Divine Calling or Inner Compulsion — This was listed in the book as Appropriate. But I can see it no better than inadequate. And considering the fact that no mission board that I know of sees a sense of calling as enough to approve commissioning, I don’t think I am alone in this. Also, the theology of divine calling often pushes people into redefining desire for self-realization, overcoming gender barriers, or even romantic adventure, as a divine calling. Anyway, since it is a self-centered motivation, unlike the ones that follow, the best that could be said is that it is inadequate.

Appropriate

Compassion and Human Need — The most common emotion ascribed to Jesus in the Gospels is Compassion. Compassion implies action as well. Missions can be seen as an appropriate response to the second part of the Great Commandment— to love one’s neighbor (one in need) as one loves oneself.

The Love of Christ… and Obedience to Christ’s Command — These were listed separately in the book, but I see them as going hand-in-hand. If one loves Christ one keeps His commands. The Great Commission, additionally can be seen as an application of the Great Commandment… loving God with one’s entire being. I can see one choosing to separate these, but for me at least, the two go hand-in-hand.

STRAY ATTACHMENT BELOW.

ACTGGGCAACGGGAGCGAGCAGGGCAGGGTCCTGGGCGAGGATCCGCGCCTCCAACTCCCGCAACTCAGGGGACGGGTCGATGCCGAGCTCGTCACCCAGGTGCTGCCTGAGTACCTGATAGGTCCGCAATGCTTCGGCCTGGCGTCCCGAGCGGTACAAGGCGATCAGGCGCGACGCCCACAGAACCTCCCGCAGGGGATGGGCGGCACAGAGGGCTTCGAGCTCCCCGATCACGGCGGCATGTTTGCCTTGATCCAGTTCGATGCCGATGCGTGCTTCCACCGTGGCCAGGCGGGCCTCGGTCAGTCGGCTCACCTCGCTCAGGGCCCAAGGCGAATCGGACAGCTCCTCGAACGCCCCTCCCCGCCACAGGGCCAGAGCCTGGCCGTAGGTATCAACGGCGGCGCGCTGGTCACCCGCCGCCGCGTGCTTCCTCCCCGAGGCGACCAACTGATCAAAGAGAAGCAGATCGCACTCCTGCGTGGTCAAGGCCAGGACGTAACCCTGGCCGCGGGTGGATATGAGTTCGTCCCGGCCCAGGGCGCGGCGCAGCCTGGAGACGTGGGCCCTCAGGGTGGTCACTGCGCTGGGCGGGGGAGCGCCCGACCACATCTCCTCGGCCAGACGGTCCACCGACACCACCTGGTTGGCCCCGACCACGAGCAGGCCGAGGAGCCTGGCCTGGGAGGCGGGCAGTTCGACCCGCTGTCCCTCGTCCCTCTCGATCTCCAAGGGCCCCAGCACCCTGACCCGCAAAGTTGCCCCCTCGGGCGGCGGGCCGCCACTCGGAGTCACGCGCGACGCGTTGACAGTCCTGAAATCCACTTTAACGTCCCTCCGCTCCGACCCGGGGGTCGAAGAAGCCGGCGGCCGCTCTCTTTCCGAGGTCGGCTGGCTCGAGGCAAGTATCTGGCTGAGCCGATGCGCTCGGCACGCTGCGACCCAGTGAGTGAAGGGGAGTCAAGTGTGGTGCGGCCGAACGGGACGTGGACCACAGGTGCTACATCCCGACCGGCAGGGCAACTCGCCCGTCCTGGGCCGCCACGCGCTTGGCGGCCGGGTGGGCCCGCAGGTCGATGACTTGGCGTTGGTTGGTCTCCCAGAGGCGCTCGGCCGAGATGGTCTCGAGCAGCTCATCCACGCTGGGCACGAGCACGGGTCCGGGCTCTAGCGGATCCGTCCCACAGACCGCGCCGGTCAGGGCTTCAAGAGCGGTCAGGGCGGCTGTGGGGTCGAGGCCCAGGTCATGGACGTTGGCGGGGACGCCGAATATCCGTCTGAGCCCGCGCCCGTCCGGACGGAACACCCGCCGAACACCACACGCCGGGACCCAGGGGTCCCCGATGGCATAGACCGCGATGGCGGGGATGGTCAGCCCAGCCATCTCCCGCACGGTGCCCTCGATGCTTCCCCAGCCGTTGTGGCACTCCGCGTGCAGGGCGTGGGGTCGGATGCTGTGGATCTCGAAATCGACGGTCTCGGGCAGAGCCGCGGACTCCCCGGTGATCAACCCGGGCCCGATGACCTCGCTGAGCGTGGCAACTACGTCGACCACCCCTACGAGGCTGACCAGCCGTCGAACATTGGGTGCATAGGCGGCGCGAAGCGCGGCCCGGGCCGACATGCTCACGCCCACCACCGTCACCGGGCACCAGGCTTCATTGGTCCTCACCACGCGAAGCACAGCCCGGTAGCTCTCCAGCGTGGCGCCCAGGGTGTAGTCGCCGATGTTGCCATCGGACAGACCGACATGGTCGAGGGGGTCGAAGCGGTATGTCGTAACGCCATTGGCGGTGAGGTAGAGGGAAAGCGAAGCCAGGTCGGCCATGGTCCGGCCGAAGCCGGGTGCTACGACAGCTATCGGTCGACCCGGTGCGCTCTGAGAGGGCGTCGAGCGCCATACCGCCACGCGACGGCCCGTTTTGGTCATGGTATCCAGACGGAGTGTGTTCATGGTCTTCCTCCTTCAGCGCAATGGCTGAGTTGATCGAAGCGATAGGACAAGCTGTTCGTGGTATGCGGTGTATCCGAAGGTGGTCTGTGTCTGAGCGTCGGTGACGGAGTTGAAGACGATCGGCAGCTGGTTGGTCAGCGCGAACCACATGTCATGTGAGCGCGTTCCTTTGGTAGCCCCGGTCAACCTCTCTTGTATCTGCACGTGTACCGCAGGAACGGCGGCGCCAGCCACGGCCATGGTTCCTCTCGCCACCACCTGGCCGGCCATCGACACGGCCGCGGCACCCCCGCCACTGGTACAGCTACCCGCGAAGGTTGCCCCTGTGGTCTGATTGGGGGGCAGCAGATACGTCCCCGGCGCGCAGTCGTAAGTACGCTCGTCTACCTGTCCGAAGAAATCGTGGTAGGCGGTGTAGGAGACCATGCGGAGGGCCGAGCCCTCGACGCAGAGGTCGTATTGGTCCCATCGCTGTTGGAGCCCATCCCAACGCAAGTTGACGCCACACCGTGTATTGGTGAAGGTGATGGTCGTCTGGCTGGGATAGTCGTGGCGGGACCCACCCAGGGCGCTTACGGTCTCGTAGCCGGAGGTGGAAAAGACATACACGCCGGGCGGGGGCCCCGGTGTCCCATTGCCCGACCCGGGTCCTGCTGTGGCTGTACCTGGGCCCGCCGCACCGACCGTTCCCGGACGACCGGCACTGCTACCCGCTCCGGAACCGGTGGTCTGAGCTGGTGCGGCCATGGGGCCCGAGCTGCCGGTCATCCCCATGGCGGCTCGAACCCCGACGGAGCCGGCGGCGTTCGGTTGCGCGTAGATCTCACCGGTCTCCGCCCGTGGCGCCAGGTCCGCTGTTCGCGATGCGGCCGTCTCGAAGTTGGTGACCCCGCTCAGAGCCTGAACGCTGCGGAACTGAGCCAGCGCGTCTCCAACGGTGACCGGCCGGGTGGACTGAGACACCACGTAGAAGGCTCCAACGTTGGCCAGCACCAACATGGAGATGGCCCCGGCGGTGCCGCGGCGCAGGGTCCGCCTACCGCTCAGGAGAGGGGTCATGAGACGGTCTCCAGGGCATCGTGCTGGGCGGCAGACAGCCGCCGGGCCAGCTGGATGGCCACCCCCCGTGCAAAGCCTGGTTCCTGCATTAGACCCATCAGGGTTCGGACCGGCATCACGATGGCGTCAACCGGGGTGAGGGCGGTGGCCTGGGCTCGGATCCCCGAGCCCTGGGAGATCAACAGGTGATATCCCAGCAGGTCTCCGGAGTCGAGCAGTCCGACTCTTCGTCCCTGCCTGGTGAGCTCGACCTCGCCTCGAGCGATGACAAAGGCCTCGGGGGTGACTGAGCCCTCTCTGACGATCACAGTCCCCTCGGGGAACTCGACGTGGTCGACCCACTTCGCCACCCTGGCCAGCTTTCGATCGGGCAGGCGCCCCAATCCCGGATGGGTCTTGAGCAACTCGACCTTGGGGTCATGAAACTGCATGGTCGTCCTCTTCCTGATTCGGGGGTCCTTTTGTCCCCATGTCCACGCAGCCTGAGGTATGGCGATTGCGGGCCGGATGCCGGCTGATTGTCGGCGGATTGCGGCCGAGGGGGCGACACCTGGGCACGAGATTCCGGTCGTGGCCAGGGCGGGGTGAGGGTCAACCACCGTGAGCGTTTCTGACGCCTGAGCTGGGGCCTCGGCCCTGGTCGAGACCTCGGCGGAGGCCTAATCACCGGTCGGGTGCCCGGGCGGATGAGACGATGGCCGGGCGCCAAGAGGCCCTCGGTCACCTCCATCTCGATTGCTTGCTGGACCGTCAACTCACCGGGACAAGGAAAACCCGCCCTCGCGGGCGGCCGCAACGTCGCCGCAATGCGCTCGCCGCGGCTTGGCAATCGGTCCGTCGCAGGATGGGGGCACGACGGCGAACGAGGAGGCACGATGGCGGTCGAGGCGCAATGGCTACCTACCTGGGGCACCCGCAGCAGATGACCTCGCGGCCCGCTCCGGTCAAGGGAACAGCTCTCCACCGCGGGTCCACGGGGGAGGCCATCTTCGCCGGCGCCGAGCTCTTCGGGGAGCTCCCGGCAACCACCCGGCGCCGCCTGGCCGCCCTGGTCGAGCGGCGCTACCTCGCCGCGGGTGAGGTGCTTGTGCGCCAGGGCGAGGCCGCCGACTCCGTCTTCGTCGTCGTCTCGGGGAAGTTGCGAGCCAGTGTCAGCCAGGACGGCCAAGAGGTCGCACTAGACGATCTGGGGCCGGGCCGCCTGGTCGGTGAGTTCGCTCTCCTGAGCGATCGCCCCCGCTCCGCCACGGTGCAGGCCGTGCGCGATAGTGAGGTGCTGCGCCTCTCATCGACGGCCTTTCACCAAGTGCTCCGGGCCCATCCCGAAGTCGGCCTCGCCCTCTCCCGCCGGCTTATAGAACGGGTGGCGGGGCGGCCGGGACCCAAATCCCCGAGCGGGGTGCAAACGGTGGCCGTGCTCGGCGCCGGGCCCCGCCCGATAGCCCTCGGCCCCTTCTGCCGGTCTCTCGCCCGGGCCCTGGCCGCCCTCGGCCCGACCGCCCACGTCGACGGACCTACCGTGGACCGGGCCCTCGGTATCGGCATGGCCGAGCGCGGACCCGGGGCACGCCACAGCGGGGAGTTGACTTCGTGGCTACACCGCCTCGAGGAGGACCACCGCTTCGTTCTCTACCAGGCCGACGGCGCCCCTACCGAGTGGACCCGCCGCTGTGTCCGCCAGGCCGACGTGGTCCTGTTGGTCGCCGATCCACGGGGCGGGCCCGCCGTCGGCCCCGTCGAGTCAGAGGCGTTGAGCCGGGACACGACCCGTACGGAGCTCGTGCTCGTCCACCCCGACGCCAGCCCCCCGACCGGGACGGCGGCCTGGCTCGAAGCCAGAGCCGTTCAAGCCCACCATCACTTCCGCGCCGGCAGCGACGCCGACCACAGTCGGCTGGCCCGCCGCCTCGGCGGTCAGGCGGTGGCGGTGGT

Doxology… the Glory of God — Missions can be seen as an act of worship. Additionally, one can be motivated by the desire that all creation (all tribes, nations, tongues, peoples) worship God… in spirit and in truth. The image of Revelation 9 can be a great motivation.

Even with these “Appropriate motives” a missionary should probably have all three, not just one. He or she may also have some inadequate, but not necessarily bad, motives. They may even have some poor motives…. such as desire for adventure, or advancing one’s denomination.

Any missionary or missionary candidate should, thoughtfully and honestly, consider their motivations.

The More Difficult Task

A relevant question that could come up here is which is more difficult? Is it harder to to make theology relevant to a community, or faithful to God’s Word. At first glance, it may seem that it really depends on the person. For example, an untrained person who is fully enculturated (born into) culture “B” would be quite well-suited to providing a relevant theology– but one that is likely to be not true to God’s Word.